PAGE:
On March 18, 2020, the US Court of Appeals for the Federal Circuit (CAFC) ended the procedure previously approved by PTAB and relied upon by Facebook.  In Facebook, Inc. V. Windy City Innovations, LLC, Appeal No. 18-1400 (Fed. Cir. Mar. 18, 2020), the CAFC held that Sections 315(b) and (c) are “clear and unambiguous” in their prohibition and that the PTAB had erred in granting Facebook’s joinder motion, and had erred in allowing Facebook to raise new time-barred challenges to Windy City’s patents.  While consolidation of properly instituted IPRs is authorized in certain circumstances, the statute only permits joinder of a new party to an existing instituted IPR in very limited circumstances, despite that new party’s petition being otherwise time-barred, as the CAFC explained.  A party cannot “join itself” in an IPR any more than a person can “marry itself,” the Court analogized.

The CAFC had been urged by the US Government to accord some level of deference to the PTAB’s contrary Proppant Express POP Review decision.  Importantly, the Court of Appeals ruled that the Proppant Express POP Review decision is not entitled to any more deference than any other ordinary adjudicative decision issued by the PTAB because Congress did not delegate any authority to the USPTO to interpret the meaning of the statutory provisions of the America Invents Act, including 35 USC 315.

In addition to restricting the use of IPR proceedings in some circumstances, the Facebook decision has important consequences in terms of US patent litigation strategy and tactics.  Facebook had argued that if it was not allowed to file and then join its untimely petitions to the already instituted ones, it would have been forced to challenge every single claim of all four Windy City patents in its timely filed petitions, because Windy City had not been required to identify its asserted patent claims within the 1-year period of Section 315(b).  The CAFC had little sympathy for this argument, and rebuffed it (in part) by noting that most trial courts have adopted “local patent rules” which require the patentee to identify which claims of its patents it is asserting early in the litigation.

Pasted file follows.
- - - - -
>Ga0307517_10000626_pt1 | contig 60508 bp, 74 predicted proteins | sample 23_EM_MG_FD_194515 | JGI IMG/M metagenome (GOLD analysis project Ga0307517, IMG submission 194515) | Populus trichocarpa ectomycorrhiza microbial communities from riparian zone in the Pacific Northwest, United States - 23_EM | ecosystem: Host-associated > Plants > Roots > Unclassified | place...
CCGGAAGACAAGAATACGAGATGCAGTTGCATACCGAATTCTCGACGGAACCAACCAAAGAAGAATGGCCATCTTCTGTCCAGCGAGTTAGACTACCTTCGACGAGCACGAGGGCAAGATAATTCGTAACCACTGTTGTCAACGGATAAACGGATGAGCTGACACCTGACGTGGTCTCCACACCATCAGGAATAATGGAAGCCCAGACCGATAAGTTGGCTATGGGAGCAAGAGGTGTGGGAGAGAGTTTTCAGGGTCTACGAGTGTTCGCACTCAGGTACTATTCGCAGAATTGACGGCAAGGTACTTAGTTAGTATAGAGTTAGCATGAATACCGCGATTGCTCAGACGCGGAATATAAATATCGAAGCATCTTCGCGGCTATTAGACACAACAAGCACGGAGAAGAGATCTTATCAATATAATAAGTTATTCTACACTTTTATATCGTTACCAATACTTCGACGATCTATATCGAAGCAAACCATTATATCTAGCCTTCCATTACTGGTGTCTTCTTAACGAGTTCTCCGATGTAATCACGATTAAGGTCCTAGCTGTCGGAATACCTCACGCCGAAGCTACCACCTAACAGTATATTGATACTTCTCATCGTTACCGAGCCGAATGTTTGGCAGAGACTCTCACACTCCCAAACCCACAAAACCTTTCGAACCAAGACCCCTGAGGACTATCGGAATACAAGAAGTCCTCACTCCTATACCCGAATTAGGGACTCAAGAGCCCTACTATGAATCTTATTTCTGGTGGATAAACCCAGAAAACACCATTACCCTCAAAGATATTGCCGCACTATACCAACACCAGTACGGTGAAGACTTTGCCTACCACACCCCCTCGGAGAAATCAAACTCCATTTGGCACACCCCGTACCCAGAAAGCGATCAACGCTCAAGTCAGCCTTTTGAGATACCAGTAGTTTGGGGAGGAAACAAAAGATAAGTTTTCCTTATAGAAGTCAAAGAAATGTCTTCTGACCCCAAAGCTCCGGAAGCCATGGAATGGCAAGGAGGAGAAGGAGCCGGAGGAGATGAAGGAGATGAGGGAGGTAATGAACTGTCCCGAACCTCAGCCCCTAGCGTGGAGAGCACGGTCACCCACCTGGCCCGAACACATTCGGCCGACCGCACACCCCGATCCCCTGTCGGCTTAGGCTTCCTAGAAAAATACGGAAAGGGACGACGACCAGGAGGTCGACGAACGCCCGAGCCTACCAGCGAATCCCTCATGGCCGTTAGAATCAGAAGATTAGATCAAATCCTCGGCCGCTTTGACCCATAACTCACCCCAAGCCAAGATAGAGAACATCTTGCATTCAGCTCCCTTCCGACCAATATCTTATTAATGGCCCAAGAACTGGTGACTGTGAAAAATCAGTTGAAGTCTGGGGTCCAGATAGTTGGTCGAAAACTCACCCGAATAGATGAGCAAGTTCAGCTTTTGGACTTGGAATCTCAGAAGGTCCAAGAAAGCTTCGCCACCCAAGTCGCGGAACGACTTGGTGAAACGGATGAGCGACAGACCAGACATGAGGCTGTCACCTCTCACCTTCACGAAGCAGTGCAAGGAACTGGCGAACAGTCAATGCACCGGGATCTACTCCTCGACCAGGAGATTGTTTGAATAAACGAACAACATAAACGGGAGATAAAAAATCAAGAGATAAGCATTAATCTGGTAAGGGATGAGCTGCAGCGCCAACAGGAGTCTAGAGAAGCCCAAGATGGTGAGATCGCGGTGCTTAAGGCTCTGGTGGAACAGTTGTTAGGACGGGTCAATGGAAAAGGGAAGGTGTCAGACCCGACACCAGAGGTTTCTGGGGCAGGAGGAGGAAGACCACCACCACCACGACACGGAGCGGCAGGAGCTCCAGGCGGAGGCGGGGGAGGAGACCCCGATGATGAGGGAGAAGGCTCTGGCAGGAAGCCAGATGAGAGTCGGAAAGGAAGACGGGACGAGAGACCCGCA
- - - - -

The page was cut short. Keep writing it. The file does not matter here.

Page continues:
It should be noted that while the trial court in which the Windy City v. Facebook infringement case is pending does, in fact, have such rules, there are many types of circumstances that result in delay of the deadlines established by those local patent rules, often by many months.  In any event, the CAFC pointed out that if the result of the “clear and unambiguous” statutory language was not what the US Congress intended, it was up to Congress, not the federal courts, to revise the America Invents Act.

In view of the Facebook decision, and particularly the CAFC’s comments explaining its ramifications, it is more important than ever for accused infringers to force patentees to specifically identify which claims of which patents are allegedly infringed, and for that identification to be binding in some fashion on the patentee.  If this cannot be done, the accused infringer must challenge every possibly asserted claim of every patent in suit in timely-filed IPR petitions, or else be barred from using the AIA inter partes review mechanism at all.  The patentee, on the other hand, will prefer to delay its specific identification of asserted patent claims allegedly infringed for as long as possible, in order to frustrate the accused infringer’s efforts to invalidate patent claims to the greatest extent permitted under the provisions of the America Invents Act and the particular trial court’s local patent rules.  While this sort of “strategic game” might seem unfair to one party or the other, as the Court of Appeals has said, it is up to Congress to fix any perceived problem created by the provisions of the statute, including the time bar and joinder provisions.